I dined on fresh fruit and chocolate at the idyllic Tree Crop Farm,
which despite its industrial name, was about as pleasant a place as
I have ever been. And typical of the whole four days. Almost unbearably
And thus Ive been forced to reassess the whole New Zealand travel
plan. Ive been planning on riding my bike around New Zealand.
But if the rest of New Zealand is anything like the Banks Peninsula
(and most reports suggest its better yet), then it would be
foolish to try. Because, no, the trip is not related to the number
of miles, but to the quality of the experience along the way. There
is no real way for me to cover this country in the three-month
time period that is stamped on my passport. So Im not going
to try. Im going to go at a pace that satisfies me and linger
where I want to linger. I wont see it all. But theres
no way I could see enough by moving too quickly.
None of this is exactly new to me. It was just fun to confirm it by
turning a quick jaunt around a little peninsula into a full and pleasurable
Ive also reassessed some of my equipment choices. Got rid of
my day pack. Added more bike packs. Added a couple more tools. Took
off my big heavy headlight/battery pack with its equally big heavy
recharger and NZ power converter and put on a little self-contained
headlight. And a new seat to replace the old, hard, worn-out one that
I brought along with me. (Its amazing how much more one tends
to sit down when touring than when mtn biking.)
The biggest change in equipment is related to you, gentle reader,
because you have become an important part of this Bikeabout. I have
been writing this kind of thing for years. But its always been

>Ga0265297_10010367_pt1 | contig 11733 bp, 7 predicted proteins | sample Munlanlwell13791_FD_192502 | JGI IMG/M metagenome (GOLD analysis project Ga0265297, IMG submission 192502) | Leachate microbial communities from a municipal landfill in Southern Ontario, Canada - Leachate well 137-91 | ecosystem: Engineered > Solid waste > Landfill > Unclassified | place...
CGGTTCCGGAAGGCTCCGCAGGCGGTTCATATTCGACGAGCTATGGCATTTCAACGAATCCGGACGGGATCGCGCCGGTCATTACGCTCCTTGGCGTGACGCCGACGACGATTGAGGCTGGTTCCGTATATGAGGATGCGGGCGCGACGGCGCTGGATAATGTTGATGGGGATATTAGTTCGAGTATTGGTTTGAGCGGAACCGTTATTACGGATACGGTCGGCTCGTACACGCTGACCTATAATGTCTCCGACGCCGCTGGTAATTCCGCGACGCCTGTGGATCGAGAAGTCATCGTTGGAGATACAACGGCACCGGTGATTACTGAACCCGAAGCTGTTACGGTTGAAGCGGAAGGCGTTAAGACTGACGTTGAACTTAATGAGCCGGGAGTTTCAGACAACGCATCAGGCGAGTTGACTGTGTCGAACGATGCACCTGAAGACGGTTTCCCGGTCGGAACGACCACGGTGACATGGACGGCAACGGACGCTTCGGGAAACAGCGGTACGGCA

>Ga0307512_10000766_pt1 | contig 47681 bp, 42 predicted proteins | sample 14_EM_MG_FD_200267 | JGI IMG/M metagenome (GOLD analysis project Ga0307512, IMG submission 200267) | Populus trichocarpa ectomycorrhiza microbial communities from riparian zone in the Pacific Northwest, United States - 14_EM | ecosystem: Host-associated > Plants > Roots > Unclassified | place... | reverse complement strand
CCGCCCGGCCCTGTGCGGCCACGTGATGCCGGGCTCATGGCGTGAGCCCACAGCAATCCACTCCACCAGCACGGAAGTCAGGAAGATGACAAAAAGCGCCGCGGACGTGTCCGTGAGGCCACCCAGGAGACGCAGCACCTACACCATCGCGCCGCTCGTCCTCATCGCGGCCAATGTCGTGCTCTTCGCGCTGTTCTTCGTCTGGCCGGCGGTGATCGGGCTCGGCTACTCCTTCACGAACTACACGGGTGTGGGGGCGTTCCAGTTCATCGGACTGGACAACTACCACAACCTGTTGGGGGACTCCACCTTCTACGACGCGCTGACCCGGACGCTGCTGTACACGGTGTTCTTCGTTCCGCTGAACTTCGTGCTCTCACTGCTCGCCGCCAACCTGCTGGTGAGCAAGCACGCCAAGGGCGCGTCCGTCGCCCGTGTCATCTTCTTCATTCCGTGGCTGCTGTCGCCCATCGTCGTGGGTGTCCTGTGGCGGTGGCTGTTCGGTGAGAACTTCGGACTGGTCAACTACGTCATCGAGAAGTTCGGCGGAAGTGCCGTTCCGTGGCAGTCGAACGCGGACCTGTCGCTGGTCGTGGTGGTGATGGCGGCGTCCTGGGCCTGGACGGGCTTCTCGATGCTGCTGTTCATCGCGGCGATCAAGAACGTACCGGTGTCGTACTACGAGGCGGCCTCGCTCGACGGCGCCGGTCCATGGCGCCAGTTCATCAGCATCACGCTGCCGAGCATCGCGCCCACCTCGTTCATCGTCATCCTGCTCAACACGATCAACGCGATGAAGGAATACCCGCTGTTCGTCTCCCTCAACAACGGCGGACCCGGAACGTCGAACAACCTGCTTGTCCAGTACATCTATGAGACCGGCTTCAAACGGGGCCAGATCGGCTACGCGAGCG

solely for my own entertainment, and even then, only while I was writing,
since I pretty much never read it later. Now I have you as an audience
and I like that. I worry about it, but I like it. I worry that Ill
seem like an arrogant, self-absorbed ass. And worse, that I wont
be an entertaining arrogant, self-absorbed ass.
I do want to thank all of you for reading about these travels, and
to thank those of you who have written back with advice or praise.
Because I do cling to the act of writing for you. When I look at what
I am doing and it seems like Im just frittering away my time
and not accomplishing anything, I comfort myself with the notion that
I am an entertainer. My job is to experience strange new things and
to share those experiences with you. Writing and pictures.
Three days into the Banks Peninsula expedition, I had already filled
up my digital camera. And nowhere to empty it back out. Sure, I could
buy some additional memory for the camera, but that would still fill
right up, and worse yet, would be sitting around in a pack, doing
no one any good. So what I really needed was that which I already